A District Court judge in Kansas has granted a petition from the Consumer Financial Protection Bureau to enforce an administrative order that assessed more than $50 million in fines and restitution against an online lender and its chief executive, even though the order has been appealed to the Court of Appeals for the Tenth Circuit.
A copy of the ruling in the case of CFPB v. Integrity Advance and James Carnes can be accessed by clicking here.
The CFPB accused Integrity Advance of misleading individuals regarding the terms of the loans they originated, wrongfully requiring the individuals to provide access to their bank accounts, and taking money from those accounts without their approval back in 2015. An administrative law judge assessed restitution in the amount of $38 million and fines in the amount of $7.5 million against the company and $5 million against Carnes. Richard Cordray, then director of the CFPB, appealed the ruling to a different judge, who upped the fines and restitution to $132 million. That amount was appealed and the original fines were assessed. Under the terms of the enforcement order, the money was ordered to be repaid within 30 days of the execution of the agreement, or the funds were to be placed in an escrow account if the order was appealed. But neither of those have occurred, according to the CFPB.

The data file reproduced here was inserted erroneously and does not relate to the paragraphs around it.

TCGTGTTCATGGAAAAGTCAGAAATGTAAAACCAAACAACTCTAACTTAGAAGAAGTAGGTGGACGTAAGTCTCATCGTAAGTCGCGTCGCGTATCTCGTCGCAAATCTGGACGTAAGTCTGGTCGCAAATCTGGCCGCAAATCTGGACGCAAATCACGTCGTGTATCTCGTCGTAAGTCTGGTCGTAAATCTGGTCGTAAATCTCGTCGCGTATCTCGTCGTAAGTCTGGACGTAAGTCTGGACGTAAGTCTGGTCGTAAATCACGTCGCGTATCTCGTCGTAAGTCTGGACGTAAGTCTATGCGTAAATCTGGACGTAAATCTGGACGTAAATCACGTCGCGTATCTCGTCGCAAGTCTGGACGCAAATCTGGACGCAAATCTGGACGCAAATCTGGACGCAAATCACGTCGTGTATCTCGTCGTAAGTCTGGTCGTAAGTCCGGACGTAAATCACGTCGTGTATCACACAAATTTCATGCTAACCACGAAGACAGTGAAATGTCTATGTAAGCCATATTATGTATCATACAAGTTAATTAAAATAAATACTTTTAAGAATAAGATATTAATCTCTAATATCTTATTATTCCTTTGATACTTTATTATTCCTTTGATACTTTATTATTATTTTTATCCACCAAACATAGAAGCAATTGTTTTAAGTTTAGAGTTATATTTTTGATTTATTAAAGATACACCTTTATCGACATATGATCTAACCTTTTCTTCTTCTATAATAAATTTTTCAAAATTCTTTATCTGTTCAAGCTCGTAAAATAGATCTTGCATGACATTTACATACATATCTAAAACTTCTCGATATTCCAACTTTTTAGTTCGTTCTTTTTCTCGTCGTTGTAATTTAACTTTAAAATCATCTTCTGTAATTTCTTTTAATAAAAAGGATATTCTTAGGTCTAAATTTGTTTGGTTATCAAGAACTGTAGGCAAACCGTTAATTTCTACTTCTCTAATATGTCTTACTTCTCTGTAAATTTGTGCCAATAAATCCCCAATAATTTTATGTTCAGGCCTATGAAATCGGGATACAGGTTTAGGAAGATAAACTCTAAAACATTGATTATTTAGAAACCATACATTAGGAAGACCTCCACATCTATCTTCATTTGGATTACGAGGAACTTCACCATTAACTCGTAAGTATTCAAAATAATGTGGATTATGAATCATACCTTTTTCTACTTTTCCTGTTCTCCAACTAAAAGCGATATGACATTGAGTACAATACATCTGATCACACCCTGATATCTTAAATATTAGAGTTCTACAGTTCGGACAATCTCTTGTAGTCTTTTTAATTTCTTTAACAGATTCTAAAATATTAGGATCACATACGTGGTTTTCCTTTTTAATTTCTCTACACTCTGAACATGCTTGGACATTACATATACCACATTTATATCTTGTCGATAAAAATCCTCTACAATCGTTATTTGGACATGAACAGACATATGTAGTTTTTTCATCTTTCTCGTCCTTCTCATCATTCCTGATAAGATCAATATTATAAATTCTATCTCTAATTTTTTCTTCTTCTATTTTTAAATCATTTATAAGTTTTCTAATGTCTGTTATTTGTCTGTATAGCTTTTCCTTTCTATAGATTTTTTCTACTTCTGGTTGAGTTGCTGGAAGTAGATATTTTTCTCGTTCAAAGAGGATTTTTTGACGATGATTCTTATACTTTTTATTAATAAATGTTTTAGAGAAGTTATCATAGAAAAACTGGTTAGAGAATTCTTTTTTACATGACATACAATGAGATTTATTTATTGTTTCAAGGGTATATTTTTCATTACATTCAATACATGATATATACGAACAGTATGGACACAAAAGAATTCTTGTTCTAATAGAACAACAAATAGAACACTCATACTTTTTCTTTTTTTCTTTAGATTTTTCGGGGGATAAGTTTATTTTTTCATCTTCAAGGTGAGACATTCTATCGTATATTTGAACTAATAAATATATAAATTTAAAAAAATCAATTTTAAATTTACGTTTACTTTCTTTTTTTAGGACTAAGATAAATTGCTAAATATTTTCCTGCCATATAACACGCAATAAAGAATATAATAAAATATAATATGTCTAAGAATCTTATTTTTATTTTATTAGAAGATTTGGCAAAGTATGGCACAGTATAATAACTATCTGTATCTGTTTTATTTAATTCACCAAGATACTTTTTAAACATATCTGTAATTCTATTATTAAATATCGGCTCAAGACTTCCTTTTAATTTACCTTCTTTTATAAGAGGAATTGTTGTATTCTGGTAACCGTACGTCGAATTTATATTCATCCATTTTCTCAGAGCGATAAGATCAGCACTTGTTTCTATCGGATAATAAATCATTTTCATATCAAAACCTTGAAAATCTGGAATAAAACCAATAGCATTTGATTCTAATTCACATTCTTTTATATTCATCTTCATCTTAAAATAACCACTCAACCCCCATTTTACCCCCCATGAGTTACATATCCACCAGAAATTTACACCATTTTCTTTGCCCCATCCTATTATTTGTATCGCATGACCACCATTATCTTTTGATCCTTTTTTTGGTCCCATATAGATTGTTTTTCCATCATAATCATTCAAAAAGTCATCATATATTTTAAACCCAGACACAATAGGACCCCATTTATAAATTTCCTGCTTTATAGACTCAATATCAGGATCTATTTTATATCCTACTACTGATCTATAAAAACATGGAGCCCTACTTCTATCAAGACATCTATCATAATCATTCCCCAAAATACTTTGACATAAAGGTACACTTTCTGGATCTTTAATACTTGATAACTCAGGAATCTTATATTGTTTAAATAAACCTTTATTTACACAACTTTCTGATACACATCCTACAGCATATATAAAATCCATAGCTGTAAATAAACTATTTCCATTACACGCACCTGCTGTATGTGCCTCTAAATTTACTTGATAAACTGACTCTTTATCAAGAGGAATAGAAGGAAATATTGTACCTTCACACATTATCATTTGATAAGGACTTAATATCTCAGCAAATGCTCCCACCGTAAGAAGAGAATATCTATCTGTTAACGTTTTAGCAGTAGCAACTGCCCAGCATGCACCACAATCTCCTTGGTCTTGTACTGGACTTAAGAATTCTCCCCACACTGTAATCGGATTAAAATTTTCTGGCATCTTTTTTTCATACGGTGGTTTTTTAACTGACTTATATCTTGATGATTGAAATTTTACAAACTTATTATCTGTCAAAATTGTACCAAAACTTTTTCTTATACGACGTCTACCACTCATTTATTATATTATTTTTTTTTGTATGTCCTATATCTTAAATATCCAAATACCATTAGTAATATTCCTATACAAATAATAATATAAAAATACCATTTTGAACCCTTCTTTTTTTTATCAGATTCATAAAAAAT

Carnes filed a response to a show show-cause order, but Integrity did not, thereby forgoing its right to oppose the petition. Since the appellants did not seek a stay of the final order from the Tenth Circuit when they filed their appeal, and the Court is not permitted to stay enforcement of or suspend the Final Order, its hands were tied, ruled Judge John Lungstrum of the District Court for the District of Kansas.
“…the power to suspend the Final Order or stay its enforcement rests only with the Tenth Circuit,” Judge Lungstrum wrote. “Mr. Carnes has not cited any authority indicating that this Court may or should refuse to grant a petition for enforcement under this statute.”